D'Arcy cited an example of how the legislation could have caused a problem for unrecognized tribes. If any ancestral artifacts originated from anywhere along 500 miles of the California coast from San Francisco to north San Diego County — whose lands include universities such as UC Berkeley, UCLA, and other such state institutions — about 20 unrecognized tribes would not have been able to serve on the repatriation panels, and would have had a much harder road to repatriate their items.
The older state repatriation law also has issues. D’Arcy pointed out, “The 2001 [CalNAGPRA] ordinance cites federal regulations that no longer exist … this language infringes on tribal sovereignty because it would force tribes to apply for recognition in order to make use of the repatriation legislation, even though some tribes have determined that it’s not in their best interest to pursue federal recognition.”
Additionally, terminated tribes that missed federal deadlines to petition for restoration — some of which are not eligible to apply for recognition except through Congress — would have had little recourse to repatriate items.
Tribal representatives speak out
Morning Star Gali, a citizen of the Pit River Tribe, representing Restoring Justice for Indigenous Peoples — a coalition of Native people dedicated to justice for tribes — cited similar objections. “Many people have thought about asking to have CalNAGPRA amended,” she said. “Perhaps [Ramos] should not be referencing that part of CalNAGPRA until it’s fixed.”
Although many recognized tribes delivered letters of support for the legislation, at least one recognized tribe felt differently.
Pit River Tribal Chairman Agnes Gonzalez, who agreed with D’Arcy and Gali’s assessment, sent a letter to the California State Senate, where the bill was in play after passage in the Assembly.
“Denying tribes the ability to participate in the repatriation of their ancestors is a denial of the tribes’ fundamental sovereignty,” Gonzalez wrote in the letter, citing the UN’s Declaration of the Rights of Indigenous Peoples. “Rather than embracing Governor Newsom’s apology for the genocidal policies and actions against its California Native people and helping to address those devastating effects, AB 275’s exclusionary new definition of ‘California Indian Tribe’ is yet another genocidal action.
“Excluding those California tribes that have chosen not to pursue the flawed and unjust federal recognition process is simply another attempt to erase these tribes’ histories and deny their present existence.”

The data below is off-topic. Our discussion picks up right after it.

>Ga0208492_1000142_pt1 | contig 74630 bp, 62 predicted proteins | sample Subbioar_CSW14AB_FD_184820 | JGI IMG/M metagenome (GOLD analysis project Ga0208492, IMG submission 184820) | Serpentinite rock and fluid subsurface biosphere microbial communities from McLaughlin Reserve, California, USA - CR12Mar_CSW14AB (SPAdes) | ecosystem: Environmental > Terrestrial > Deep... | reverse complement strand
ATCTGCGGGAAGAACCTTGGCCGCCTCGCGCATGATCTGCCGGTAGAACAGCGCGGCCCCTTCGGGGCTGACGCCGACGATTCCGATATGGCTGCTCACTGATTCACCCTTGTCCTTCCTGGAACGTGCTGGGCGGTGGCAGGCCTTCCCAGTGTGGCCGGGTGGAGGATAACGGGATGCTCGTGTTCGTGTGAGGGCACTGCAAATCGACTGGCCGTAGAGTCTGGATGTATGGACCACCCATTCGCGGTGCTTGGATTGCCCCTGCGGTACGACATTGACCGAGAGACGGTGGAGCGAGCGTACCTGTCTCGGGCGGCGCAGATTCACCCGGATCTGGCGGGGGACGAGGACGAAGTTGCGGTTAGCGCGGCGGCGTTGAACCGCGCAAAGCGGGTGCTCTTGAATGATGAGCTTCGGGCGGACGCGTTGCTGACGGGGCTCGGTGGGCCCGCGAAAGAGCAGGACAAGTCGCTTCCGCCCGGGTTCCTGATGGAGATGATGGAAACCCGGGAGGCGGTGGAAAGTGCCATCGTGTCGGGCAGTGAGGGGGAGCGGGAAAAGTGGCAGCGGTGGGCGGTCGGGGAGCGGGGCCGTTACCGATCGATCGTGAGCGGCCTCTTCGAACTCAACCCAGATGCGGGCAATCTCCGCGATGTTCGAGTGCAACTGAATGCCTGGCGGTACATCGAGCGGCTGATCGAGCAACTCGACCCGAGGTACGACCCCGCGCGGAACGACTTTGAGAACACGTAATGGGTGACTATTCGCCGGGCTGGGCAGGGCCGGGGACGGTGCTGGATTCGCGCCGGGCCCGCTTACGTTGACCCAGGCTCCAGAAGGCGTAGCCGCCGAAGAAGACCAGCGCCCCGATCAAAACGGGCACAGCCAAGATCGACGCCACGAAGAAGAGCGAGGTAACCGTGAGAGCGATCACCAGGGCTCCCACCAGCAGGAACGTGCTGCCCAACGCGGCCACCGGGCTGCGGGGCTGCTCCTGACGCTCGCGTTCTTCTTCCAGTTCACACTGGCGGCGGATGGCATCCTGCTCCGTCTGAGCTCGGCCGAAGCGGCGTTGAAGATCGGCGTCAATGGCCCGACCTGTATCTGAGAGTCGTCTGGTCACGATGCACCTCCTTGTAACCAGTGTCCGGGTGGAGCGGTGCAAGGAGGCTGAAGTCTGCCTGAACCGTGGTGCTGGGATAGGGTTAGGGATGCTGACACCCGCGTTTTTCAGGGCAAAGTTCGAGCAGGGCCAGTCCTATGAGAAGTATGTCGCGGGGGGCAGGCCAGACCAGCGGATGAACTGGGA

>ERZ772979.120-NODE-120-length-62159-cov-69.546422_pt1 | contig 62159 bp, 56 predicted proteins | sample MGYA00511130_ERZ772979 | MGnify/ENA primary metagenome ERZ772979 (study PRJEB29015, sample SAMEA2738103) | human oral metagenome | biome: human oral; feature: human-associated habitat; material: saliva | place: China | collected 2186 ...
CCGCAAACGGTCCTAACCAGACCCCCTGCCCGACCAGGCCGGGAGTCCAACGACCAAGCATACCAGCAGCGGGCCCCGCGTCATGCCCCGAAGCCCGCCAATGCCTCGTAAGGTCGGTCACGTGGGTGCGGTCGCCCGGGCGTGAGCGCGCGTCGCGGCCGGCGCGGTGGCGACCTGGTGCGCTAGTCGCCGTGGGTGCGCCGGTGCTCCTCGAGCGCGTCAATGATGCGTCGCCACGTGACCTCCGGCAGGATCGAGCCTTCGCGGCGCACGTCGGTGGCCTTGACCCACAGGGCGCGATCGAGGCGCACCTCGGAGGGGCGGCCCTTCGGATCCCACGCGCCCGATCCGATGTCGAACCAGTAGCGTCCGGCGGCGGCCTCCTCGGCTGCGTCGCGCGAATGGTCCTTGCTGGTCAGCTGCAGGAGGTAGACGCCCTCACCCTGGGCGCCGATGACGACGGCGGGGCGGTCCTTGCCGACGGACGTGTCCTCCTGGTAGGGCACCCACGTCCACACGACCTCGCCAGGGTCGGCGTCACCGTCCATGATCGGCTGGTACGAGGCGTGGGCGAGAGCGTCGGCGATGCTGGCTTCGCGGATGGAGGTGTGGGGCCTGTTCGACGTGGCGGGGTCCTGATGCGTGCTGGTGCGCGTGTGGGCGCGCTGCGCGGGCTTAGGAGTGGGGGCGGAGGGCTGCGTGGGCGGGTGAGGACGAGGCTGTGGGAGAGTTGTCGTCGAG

Ramos replied to those wanting change. In an emailed statement July 30, Ramos wrote, “Coming away from a very productive meeting with the opposition, I will be removing a section of the bill which contains the tribal definition. With any bill, it’s like pealing [sic] back an onion – when working to fix a problem, issues come up inadvertently. I look forward to working together as we move forward to address issues facing California Indians.”
Upon receiving word of the bill’s withdrawal, D’Arcy issued a statement. "Sacred Places Institute for Indigenous Peoples is relieved to learn that the rights of non-federally recognized tribes and previously terminated tribes in California will not be jeopardized by a bad, outdated definition of California Native American Tribe.
“We thank Assembly Member Ramos for taking our concerns to heart. We recognize the importance of honoring tribal traditional knowledge and look forward to working with Assembly Member Ramos in the future as his office works to center and uplift tribal traditional knowledge and support all California Native American Tribes in their efforts to protect Indigenous sacred lands, waters, and cultures."
Indigenous storyteller Debra Utacia Krol (@debkrol) is an award-winning journalist with an emphasis on Native issues, environmental and science issues, and travel who's fond of averring that "My beat is Indians." She is an enrolled member of the Xolon (also known as Jolon) Salinan Tribe from the Central California coastal ranges.
Krol's forceful and deeply reported stories about peoples, places and issues have won nearly a dozen awards. Krol was named the Best Beat Reporter of the Year for environmental issues by the Native American Journalists Association.